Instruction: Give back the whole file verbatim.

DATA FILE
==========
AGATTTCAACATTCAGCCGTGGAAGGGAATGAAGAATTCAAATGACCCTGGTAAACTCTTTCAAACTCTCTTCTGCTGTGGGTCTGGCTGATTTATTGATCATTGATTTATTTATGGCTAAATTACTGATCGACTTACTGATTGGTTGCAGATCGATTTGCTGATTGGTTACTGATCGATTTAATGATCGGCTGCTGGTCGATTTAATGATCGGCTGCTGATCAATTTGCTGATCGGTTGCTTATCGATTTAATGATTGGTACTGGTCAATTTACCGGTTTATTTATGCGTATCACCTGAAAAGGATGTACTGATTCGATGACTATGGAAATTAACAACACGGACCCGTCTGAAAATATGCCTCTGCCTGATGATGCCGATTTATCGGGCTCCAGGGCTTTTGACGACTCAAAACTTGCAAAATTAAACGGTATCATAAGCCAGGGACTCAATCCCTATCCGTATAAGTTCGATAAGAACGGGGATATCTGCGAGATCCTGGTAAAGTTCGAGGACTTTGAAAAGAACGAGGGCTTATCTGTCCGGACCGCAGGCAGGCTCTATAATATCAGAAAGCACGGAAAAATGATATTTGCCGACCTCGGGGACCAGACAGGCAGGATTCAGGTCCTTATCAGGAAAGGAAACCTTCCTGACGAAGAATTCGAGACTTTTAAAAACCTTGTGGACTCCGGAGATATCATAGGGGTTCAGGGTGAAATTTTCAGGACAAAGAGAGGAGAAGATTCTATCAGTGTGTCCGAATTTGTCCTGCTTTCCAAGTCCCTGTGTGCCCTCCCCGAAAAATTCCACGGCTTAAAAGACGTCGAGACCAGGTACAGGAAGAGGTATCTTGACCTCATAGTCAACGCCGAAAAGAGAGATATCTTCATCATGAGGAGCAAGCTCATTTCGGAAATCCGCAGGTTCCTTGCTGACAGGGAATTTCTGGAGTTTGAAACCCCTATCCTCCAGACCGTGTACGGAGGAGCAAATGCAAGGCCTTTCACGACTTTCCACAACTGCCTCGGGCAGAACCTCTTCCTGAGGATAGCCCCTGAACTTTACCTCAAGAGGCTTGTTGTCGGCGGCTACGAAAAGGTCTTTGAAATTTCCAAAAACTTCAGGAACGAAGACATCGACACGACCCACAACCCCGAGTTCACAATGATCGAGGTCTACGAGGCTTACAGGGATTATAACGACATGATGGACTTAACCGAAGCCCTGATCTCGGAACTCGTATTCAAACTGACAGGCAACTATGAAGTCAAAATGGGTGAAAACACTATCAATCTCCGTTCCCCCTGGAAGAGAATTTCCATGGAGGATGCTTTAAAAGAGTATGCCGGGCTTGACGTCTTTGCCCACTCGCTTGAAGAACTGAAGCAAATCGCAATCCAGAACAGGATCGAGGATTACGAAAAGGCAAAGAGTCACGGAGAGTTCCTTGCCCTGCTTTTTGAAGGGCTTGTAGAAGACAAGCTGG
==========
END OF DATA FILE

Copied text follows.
AGATTTCAACATTCAGCCGTGGAAGGGAATGAAGAATTCAAATGACCCTGGTAAACTCTTTCAAACTCTCTTCTGCTGTGGGTCTGGCTGATTTATTGATCATTGATTTATTTATGGCTAAATTACTGATCGACTTACTGATTGGTTGCAGATCGATTTGCTGATTGGTTACTGATCGATTTAATGATCGGCTGCTGGTCGATTTAATGATCGGCTGCTGATCAATTTGCTGATCGGTTGCTTATCGATTTAATGATTGGTACTGGTCAATTTACCGGTTTATTTATGCGTATCACCTGAAAAGGATGTACTGATTCGATGACTATGGAAATTAACAACACGGACCCGTCTGAAAATATGCCTCTGCCTGATGATGCCGATTTATCGGGCTCCAGGGCTTTTGACGACTCAAAACTTGCAAAATTAAACGGTATCATAAGCCAGGGACTCAATCCCTATCCGTATAAGTTCGATAAGAACGGGGATATCTGCGAGATCCTGGTAAAGTTCGAGGACTTTGAAAAGAACGAGGGCTTATCTGTCCGGACCGCAGGCAGGCTCTATAATATCAGAAAGCACGGAAAAATGATATTTGCCGACCTCGGGGACCAGACAGGCAGGATTCAGGTCCTTATCAGGAAAGGAAACCTTCCTGACGAAGAATTCGAGACTTTTAAAAACCTTGTGGACTCCGGAGATATCATAGGGGTTCAGGGTGAAATTTTCAGGACAAAGAGAGGAGAAGATTCTATCAGTGTGTCCGAATTTGTCCTGCTTTCCAAGTCCCTGTGTGCCCTCCCCGAAAAATTCCACGGCTTAAAAGACGTCGAGACCAGGTACAGGAAGAGGTATCTTGACCTCATAGTCAACGCCGAAAAGAGAGATATCTTCATCATGAGGAGCAAGCTCATTTCGGAAATCCGCAGGTTCCTTGCTGACAGGGAATTTCTGGAGTTTGAAACCCCTATCCTCCAGACCGTGTACGGAGGAGCAAATGCAAGGCCTTTCACGACTTTCCACAACTGCCTCGGGCAGAACCTCTTCCTGAGGATAGCCCCTGAACTTTACCTCAAGAGGCTTGTTGTCGGCGGCTACGAAAAGGTCTTTGAAATTTCCAAAAACTTCAGGAACGAAGACATCGACACGACCCACAACCCCGAGTTCACAATGATCGAGGTCTACGAGGCTTACAGGGATTATAACGACATGATGGACTTAACCGAAGCCCTGATCTCGGAACTCGTATTCAAACTGACAGGCAACTATGAAGTCAAAATGGGTGAAAACACTATCAATCTCCGTTCCCCCTGGAAGAGAATTTCCATGGAGGATGCTTTAAAAGAGTATGCCGGGCTTGACGTCTTTGCCCACTCGCTTGAAGAACTGAAGCAAATCGCAATCCAGAACAGGATCGAGGATTACGAAAAGGCAAAGAGTCACGGAGAGTTCCTTGCCCTGCTTTTTGAAGGGCTTGTAGAAGACAAGCTGG